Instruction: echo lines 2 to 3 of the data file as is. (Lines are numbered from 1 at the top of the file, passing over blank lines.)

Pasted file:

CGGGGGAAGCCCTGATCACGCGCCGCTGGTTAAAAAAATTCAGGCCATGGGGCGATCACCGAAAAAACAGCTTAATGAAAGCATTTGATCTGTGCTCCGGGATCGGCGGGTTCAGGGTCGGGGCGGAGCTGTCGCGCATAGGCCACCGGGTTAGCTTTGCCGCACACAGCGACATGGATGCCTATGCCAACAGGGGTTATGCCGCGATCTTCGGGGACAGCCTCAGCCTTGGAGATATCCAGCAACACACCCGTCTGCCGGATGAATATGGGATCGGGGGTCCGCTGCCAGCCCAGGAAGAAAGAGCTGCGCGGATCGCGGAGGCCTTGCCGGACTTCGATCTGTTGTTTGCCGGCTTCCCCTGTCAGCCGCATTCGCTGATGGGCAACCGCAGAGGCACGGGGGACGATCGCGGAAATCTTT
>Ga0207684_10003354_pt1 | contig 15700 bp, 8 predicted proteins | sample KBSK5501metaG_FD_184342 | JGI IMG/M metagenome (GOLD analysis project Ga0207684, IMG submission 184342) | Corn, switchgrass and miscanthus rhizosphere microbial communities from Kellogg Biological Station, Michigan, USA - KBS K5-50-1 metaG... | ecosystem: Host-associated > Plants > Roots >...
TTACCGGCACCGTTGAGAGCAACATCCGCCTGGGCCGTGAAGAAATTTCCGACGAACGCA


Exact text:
>Ga0207684_10003354_pt1 | contig 15700 bp, 8 predicted proteins | sample KBSK5501metaG_FD_184342 | JGI IMG/M metagenome (GOLD analysis project Ga0207684, IMG submission 184342) | Corn, switchgrass and miscanthus rhizosphere microbial communities from Kellogg Biological Station, Michigan, USA - KBS K5-50-1 metaG... | ecosystem: Host-associated > Plants > Roots >...
TTACCGGCACCGTTGAGAGCAACATCCGCCTGGGCCGTGAAGAAATTTCCGACGAACGCA